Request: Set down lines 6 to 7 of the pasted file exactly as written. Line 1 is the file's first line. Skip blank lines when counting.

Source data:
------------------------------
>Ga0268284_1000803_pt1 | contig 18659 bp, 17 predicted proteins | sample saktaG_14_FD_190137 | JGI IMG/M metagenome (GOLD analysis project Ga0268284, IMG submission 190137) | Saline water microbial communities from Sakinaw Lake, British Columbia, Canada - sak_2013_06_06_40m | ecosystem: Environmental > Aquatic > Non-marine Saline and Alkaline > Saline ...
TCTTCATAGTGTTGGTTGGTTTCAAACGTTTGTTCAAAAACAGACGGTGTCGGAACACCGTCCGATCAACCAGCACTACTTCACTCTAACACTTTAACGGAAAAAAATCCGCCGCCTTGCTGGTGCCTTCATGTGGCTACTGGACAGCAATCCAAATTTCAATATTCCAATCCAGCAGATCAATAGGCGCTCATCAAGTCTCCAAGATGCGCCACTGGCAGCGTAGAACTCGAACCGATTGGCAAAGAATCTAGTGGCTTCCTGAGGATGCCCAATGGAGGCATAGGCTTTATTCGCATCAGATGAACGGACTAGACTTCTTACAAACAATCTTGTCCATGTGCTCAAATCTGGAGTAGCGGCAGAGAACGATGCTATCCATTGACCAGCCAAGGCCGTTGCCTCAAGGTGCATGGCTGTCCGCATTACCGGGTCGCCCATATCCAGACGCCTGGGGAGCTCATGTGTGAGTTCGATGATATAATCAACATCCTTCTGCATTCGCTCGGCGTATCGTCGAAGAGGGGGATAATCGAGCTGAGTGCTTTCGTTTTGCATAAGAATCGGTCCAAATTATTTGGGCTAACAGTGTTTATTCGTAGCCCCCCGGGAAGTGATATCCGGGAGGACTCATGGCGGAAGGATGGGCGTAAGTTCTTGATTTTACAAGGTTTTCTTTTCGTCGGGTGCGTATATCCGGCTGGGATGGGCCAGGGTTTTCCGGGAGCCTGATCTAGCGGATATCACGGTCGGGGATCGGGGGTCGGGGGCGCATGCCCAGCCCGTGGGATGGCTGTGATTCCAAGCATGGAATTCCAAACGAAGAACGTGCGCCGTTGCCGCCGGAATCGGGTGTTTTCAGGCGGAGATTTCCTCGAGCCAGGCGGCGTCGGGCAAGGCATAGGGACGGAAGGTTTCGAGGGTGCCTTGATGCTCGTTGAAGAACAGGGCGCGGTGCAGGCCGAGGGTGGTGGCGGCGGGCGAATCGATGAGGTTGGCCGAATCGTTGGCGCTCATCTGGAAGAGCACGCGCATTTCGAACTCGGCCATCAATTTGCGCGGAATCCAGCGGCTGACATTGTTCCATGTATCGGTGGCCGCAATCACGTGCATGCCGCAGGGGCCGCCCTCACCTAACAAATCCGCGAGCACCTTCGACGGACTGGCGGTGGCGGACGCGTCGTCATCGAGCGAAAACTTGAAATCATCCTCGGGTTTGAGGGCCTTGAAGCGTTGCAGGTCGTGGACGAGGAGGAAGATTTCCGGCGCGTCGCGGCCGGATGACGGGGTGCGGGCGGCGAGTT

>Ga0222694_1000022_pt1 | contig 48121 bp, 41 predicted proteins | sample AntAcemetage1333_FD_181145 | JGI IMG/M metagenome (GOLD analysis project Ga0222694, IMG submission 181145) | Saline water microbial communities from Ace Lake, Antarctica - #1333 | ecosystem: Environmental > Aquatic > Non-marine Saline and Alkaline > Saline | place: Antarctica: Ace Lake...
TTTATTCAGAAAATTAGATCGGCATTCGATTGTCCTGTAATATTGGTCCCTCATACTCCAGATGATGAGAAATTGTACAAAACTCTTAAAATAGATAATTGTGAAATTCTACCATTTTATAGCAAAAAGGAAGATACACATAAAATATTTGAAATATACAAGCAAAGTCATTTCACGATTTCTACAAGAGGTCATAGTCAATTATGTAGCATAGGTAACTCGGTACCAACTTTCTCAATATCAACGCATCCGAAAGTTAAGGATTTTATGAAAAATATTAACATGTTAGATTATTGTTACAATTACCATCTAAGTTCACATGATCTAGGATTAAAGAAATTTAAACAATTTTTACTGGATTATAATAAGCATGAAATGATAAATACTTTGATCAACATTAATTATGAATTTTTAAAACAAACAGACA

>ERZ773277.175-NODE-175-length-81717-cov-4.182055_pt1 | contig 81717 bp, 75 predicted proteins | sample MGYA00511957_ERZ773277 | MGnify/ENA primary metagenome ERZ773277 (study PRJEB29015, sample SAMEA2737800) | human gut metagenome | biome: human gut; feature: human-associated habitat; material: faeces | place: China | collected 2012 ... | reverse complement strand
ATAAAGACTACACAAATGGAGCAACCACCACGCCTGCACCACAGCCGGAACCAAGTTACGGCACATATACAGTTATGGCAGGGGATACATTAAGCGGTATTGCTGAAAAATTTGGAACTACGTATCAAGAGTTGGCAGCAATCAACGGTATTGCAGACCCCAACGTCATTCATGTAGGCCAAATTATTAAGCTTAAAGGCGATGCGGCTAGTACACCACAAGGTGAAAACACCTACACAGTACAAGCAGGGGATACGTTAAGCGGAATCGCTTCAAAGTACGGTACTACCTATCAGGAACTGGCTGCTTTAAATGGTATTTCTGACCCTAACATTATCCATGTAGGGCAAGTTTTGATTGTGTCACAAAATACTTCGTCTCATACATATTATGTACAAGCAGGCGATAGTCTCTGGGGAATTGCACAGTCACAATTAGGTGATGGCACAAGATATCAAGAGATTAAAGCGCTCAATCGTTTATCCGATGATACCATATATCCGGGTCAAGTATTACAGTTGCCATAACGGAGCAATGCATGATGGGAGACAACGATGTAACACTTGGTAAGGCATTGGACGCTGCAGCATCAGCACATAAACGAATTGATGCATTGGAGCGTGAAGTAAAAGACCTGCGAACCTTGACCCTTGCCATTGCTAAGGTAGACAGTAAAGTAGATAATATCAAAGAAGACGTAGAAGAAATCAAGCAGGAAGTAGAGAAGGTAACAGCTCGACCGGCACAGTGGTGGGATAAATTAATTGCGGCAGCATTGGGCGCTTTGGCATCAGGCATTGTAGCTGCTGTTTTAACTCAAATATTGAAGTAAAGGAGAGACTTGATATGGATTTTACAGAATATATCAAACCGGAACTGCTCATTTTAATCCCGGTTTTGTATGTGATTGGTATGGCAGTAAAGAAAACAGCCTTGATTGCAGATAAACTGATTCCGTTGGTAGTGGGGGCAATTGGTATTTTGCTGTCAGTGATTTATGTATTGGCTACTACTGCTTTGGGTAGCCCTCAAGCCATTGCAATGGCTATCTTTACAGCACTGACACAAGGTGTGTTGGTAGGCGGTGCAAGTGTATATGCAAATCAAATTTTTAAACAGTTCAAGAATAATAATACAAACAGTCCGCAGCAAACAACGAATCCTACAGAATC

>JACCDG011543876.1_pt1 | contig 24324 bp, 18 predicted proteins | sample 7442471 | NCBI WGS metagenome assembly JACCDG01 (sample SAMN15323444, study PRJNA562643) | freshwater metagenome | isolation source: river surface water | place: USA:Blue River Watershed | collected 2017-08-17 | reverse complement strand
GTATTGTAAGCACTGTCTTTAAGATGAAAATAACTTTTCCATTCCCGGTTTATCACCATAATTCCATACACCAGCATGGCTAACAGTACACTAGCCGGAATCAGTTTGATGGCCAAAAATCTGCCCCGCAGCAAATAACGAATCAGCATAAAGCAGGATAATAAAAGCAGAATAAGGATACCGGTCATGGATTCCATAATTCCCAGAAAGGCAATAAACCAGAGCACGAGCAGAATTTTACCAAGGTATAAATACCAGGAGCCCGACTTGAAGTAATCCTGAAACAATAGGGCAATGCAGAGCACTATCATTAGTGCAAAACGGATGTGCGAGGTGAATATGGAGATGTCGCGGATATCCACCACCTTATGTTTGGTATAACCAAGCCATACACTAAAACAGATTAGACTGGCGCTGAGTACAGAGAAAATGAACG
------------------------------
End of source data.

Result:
ATAAAGACTACACAAATGGAGCAACCACCACGCCTGCACCACAGCCGGAACCAAGTTACGGCACATATACAGTTATGGCAGGGGATACATTAAGCGGTATTGCTGAAAAATTTGGAACTACGTATCAAGAGTTGGCAGCAATCAACGGTATTGCAGACCCCAACGTCATTCATGTAGGCCAAATTATTAAGCTTAAAGGCGATGCGGCTAGTACACCACAAGGTGAAAACACCTACACAGTACAAGCAGGGGATACGTTAAGCGGAATCGCTTCAAAGTACGGTACTACCTATCAGGAACTGGCTGCTTTAAATGGTATTTCTGACCCTAACATTATCCATGTAGGGCAAGTTTTGATTGTGTCACAAAATACTTCGTCTCATACATATTATGTACAAGCAGGCGATAGTCTCTGGGGAATTGCACAGTCACAATTAGGTGATGGCACAAGATATCAAGAGATTAAAGCGCTCAATCGTTTATCCGATGATACCATATATCCGGGTCAAGTATTACAGTTGCCATAACGGAGCAATGCATGATGGGAGACAACGATGTAACACTTGGTAAGGCATTGGACGCTGCAGCATCAGCACATAAACGAATTGATGCATTGGAGCGTGAAGTAAAAGACCTGCGAACCTTGACCCTTGCCATTGCTAAGGTAGACAGTAAAGTAGATAATATCAAAGAAGACGTAGAAGAAATCAAGCAGGAAGTAGAGAAGGTAACAGCTCGACCGGCACAGTGGTGGGATAAATTAATTGCGGCAGCATTGGGCGCTTTGGCATCAGGCATTGTAGCTGCTGTTTTAACTCAAATATTGAAGTAAAGGAGAGACTTGATATGGATTTTACAGAATATATCAAACCGGAACTGCTCATTTTAATCCCGGTTTTGTATGTGATTGGTATGGCAGTAAAGAAAACAGCCTTGATTGCAGATAAACTGATTCCGTTGGTAGTGGGGGCAATTGGTATTTTGCTGTCAGTGATTTATGTATTGGCTACTACTGCTTTGGGTAGCCCTCAAGCCATTGCAATGGCTATCTTTACAGCACTGACACAAGGTGTGTTGGTAGGCGGTGCAAGTGTATATGCAAATCAAATTTTTAAACAGTTCAAGAATAATAATACAAACAGTCCGCAGCAAACAACGAATCCTACAGAATC

>JACCDG011543876.1_pt1 | contig 24324 bp, 18 predicted proteins | sample 7442471 | NCBI WGS metagenome assembly JACCDG01 (sample SAMN15323444, study PRJNA562643) | freshwater metagenome | isolation source: river surface water | place: USA:Blue River Watershed | collected 2017-08-17 | reverse complement strand